Now we get to communicate with the server. In retrieving information from a web server, web browsers send their requests in the following format:
<type of request> <file name> <protocol to use>
Our web client will ask the server to "GET" a given file using the HTTP 1.0 protocol. To communcate this, we write to the file-like object of the socket instance:
fileobj.write("GET "+filename+" HTTP/1.0\n\n")
The server will then respond with the data, and that data will be buffered as a file-like object. But our program will not get it unless we read it. So read the file object into another variable, here called buff.
buff = fileobj.readlines()
Now, all of the data is contained within buff. All we need to do is step through it, printing as we go.
for line in buff: print line
Now, you can save the program and call it with the name of the server and the name of the file you want to see. For example, try:
python simple_web_client.py f2finterview.com /
If you run your own server, you can access your web directory as follows:
python simple_web_client.py localhost / What you will receive is the raw HTML of the index file. You can then process it as plain text or parse it with urllib or urllib2.
To ensure that you have all the lines needed for this program, here is the code for this web client.
#!/usr/bin/env python # import sys for handling command line argument # import socket for network communications import sys, socket # hard-wire the port number for safety's sake # then take the names of the host and file from the command line port = 80 host = sys.argv filename = sys.argv # create a socket object called 'c' c = socket.socket(socket.AF_INET, socket.SOCK_STREAM) # connect to the socket c.connect((host, port)) # create a file-like object to read fileobj = c.makefile('r', 0) # Ask the server for the file fileobj.write("GET "+filename+" HTTP/1.0\n\n") # read the lines of the file object into a buffer, buff buff = fileobj.readlines() # step through the buffer, printing each line for line in buff: print line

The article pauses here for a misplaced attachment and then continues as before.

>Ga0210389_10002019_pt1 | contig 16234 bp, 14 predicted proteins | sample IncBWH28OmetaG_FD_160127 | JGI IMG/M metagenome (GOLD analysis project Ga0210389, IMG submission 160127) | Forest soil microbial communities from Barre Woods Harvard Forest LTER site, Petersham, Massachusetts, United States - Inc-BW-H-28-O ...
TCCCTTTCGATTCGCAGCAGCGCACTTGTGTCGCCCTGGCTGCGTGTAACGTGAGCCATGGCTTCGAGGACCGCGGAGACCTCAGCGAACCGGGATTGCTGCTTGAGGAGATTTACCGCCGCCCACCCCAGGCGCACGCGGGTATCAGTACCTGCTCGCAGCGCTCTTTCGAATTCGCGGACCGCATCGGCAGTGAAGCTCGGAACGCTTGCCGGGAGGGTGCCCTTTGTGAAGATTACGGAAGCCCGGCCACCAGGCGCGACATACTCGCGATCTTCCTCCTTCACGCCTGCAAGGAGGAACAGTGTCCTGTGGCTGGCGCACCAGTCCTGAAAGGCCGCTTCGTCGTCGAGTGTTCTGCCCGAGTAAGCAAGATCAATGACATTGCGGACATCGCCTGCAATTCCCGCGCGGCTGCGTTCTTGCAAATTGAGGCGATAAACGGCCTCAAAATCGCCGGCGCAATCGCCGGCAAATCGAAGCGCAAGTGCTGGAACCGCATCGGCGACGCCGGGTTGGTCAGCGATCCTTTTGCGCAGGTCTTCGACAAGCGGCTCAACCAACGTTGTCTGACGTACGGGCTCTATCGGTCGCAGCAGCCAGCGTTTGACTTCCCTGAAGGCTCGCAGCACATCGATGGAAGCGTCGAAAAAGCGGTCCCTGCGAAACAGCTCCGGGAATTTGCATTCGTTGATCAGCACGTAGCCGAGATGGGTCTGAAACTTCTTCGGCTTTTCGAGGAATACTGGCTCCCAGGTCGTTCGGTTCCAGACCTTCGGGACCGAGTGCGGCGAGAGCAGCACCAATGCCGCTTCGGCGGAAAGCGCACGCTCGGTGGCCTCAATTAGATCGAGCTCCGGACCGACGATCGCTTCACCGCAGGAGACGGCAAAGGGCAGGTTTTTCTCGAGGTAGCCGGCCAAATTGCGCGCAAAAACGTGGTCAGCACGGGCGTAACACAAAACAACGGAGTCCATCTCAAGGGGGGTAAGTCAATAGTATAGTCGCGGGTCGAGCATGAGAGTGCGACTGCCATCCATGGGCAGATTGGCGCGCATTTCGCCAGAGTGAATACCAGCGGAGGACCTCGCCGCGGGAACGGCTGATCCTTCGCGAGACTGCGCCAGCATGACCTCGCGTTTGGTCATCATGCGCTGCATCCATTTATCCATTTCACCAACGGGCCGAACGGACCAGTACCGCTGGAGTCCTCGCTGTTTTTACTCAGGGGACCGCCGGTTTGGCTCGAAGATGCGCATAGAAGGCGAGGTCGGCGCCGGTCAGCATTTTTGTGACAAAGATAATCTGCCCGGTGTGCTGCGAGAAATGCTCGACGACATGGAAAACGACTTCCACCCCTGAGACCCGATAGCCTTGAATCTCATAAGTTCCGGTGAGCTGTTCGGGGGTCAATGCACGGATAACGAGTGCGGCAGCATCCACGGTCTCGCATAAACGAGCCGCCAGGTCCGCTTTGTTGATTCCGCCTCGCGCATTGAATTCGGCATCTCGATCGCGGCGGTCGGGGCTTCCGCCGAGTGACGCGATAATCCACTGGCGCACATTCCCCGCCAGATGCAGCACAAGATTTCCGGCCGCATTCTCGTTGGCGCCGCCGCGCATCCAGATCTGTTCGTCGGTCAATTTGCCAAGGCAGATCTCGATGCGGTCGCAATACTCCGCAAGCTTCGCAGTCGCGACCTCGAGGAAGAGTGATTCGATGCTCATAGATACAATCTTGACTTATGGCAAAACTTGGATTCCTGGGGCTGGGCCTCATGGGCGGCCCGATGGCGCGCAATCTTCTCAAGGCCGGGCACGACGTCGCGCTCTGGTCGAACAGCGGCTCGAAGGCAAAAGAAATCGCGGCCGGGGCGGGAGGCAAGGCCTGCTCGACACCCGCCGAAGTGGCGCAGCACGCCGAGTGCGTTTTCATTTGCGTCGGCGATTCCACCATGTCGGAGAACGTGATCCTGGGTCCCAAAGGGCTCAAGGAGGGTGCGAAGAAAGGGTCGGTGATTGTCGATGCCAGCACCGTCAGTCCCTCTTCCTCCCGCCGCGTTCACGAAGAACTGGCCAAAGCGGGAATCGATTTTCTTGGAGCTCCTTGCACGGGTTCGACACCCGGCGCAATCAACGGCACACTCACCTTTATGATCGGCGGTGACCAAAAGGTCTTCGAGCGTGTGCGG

As a complement to the network client tutorial, this tutorial shows how to implement a simple web server in Python. To be sure, this is no substitute for Apache or Zope. There are also more robust ways to implement web services in Python, using modules like BaseHTTPServer. This server uses the socket module exclusively.
You will recall that the socket module is the backbone of most Python web service modules. As with the simple network client, building a server with it illustrates the basics of web services in Python transparently. BaseHTTPServer itself imports the socket module to affect a server.
By way of review, All network transactions happen between clients and servers. In most protocols , the clients ask a certain address and receive data.
Within each address, a multitude of servers can run. The limit is in the hardware. With sufficient hardware (RAM, processor speed, etc.), the same computer can serve as a web server, an ftp server, and mail server (pop, smtp, imap, or all of the above) all at the same time. Each service is associeted with a port. The port is bound to a socket. The server listens to its associated port and gives information when requests are received on that port.